The sudden dramatic collapse in the price of oil appears to be an act of geopolitical warfare against Russia. The result could be trillions of dollars in oil derivative losses; and the FDIC could be liable, following repeal of key portions of the Dodd-Frank Act earlier this month.
Senator Elizabeth Warren charged Citigroup with “holding government funding hostage to ram through its government bailout provision.” At issue was a section in the omnibus budget bill repealing the Lincoln Amendment to the Dodd-Frank Act, which protected depositor funds by requiring the largest banks to push out a portion of their derivatives business into non-FDIC-insured subsidiaries.
Warren and Representative Maxine Waters came close to killing the spending bill because of this provision. But the tide turned, according to Waters, when not only Jamie Dimon, CEO of JPMorgan Chase, but President Obama himself lobbied lawmakers to vote for the bill.
It was not only a notable about-face for the president but represented an apparent shift in position for the banks. Before Jamie Dimon intervened, it had been reported that the bailout provision was not a big deal for the banks and that they were not lobbying heavily for it, because it covered only a small portion of their derivatives. As explained in Time:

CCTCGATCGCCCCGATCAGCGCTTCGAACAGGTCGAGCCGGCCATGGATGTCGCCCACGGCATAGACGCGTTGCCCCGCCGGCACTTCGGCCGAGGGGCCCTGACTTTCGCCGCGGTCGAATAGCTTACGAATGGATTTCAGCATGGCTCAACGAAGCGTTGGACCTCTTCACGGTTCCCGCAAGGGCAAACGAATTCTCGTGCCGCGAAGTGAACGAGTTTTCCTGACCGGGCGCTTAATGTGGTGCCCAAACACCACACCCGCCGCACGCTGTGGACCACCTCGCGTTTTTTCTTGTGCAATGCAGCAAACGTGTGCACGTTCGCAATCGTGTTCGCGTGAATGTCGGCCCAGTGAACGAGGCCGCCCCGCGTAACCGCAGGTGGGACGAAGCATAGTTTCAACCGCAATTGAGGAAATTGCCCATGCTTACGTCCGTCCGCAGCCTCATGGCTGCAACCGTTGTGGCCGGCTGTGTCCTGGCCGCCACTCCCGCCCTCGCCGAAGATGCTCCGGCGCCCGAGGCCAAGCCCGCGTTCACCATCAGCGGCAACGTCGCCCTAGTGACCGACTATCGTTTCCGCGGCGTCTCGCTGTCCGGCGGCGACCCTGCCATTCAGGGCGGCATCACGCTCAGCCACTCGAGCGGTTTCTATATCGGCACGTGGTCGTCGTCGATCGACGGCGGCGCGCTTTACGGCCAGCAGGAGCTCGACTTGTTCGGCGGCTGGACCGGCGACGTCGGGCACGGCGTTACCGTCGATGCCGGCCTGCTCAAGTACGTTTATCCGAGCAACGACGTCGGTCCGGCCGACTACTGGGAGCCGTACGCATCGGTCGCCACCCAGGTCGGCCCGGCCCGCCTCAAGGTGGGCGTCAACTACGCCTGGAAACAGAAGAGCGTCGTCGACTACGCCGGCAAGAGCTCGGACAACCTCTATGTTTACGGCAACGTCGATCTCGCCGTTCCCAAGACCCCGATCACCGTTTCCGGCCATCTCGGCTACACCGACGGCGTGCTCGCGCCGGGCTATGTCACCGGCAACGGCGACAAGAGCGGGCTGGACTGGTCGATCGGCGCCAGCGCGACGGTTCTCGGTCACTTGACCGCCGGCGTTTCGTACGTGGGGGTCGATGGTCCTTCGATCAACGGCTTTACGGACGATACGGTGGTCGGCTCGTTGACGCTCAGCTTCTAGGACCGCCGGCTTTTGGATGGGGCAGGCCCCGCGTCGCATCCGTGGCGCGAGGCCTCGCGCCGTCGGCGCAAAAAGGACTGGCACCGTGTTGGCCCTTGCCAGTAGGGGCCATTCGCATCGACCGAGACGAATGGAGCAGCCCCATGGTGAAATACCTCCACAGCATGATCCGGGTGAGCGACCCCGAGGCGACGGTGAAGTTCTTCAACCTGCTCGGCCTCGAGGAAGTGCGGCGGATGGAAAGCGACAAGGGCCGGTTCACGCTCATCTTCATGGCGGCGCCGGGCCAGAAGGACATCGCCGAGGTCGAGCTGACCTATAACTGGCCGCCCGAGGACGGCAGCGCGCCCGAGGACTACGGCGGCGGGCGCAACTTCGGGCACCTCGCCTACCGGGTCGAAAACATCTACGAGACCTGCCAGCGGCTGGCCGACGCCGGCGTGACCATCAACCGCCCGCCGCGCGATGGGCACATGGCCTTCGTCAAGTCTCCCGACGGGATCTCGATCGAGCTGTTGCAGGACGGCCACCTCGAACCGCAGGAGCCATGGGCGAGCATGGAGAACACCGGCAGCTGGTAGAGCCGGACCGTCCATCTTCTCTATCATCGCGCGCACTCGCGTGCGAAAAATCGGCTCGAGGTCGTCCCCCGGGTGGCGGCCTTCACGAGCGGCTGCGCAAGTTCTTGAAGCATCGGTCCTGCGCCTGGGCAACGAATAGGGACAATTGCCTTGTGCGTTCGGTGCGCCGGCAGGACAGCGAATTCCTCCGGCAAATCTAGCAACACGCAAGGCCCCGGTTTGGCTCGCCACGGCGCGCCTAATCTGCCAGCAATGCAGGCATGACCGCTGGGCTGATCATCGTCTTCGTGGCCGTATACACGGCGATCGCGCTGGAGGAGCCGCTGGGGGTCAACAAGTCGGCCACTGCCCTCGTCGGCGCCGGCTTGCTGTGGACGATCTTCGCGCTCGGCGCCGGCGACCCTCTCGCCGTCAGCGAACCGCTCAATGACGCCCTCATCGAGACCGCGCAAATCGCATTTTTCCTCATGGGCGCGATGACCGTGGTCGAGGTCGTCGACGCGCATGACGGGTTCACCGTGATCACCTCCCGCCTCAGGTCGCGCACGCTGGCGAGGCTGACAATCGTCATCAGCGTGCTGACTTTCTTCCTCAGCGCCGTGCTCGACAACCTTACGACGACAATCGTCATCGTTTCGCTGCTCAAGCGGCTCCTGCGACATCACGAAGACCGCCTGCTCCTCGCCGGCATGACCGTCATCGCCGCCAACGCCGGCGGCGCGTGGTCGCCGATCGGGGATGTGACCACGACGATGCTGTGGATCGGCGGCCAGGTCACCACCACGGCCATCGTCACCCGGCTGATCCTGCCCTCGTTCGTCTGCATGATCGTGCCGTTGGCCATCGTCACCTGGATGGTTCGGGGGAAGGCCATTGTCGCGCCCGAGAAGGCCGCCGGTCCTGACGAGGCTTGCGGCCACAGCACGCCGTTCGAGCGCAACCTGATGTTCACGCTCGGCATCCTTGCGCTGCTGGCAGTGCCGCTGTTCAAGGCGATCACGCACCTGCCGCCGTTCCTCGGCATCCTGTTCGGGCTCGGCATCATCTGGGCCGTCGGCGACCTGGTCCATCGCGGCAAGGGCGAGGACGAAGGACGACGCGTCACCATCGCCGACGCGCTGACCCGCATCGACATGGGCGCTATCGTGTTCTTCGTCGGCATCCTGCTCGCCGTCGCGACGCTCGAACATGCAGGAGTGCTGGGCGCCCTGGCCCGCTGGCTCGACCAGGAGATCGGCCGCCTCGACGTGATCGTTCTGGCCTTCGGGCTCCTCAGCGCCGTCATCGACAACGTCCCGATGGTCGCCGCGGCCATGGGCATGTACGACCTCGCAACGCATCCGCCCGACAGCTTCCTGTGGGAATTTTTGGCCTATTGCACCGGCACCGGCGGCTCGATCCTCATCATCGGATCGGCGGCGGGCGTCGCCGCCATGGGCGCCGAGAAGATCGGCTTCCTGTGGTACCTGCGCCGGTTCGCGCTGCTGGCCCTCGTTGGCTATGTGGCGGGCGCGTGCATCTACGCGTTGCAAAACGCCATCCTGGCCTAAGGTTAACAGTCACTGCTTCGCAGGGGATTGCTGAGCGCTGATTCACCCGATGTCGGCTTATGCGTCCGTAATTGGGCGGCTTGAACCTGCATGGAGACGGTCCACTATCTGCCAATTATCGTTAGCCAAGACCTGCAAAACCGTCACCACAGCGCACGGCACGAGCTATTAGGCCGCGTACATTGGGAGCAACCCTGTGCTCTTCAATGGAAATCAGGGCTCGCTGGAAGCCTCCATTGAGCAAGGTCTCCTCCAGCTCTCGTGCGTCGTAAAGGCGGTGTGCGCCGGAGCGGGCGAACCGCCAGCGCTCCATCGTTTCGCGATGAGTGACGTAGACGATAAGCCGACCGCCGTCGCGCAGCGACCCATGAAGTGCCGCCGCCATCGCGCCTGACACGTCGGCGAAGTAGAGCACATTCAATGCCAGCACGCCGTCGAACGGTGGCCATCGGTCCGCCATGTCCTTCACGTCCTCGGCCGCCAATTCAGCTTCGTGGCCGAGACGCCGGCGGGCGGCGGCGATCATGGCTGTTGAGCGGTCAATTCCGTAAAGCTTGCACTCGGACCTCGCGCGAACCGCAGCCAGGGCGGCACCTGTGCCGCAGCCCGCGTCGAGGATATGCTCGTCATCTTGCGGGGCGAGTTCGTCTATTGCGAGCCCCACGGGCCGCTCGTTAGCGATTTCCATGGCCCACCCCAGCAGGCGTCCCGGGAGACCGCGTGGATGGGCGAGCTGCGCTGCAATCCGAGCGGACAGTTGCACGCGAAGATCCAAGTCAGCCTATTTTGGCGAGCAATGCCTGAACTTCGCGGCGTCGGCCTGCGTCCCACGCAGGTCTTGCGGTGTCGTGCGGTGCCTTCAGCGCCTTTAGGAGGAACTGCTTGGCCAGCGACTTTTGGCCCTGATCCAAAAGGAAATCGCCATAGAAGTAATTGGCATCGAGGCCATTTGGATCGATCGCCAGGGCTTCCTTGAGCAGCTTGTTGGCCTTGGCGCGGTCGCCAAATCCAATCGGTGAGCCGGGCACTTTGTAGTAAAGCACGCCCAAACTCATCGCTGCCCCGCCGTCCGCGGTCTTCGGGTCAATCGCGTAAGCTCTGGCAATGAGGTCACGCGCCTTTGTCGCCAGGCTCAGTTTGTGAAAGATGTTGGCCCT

The best argument for not freaking out about the repeal of the Lincoln Amendment is that it wasn’t nearly as strong as its drafters intended it to be. . . . [W]hile the Lincoln Amendment was intended to lasso all risky instruments, by the time all was said and done, it really only applied to about 5% of the derivatives activity of banks like Bank of America, Citigroup, JPMorgan Chase, and Wells Fargo, according to a 2012 Fitch report.
Quibbling over a mere 5% of the derivatives business sounds like much ado about nothing, but Jamie Dimon and the president evidently didn’t think so. Why?
A closer look at the Lincoln Amendment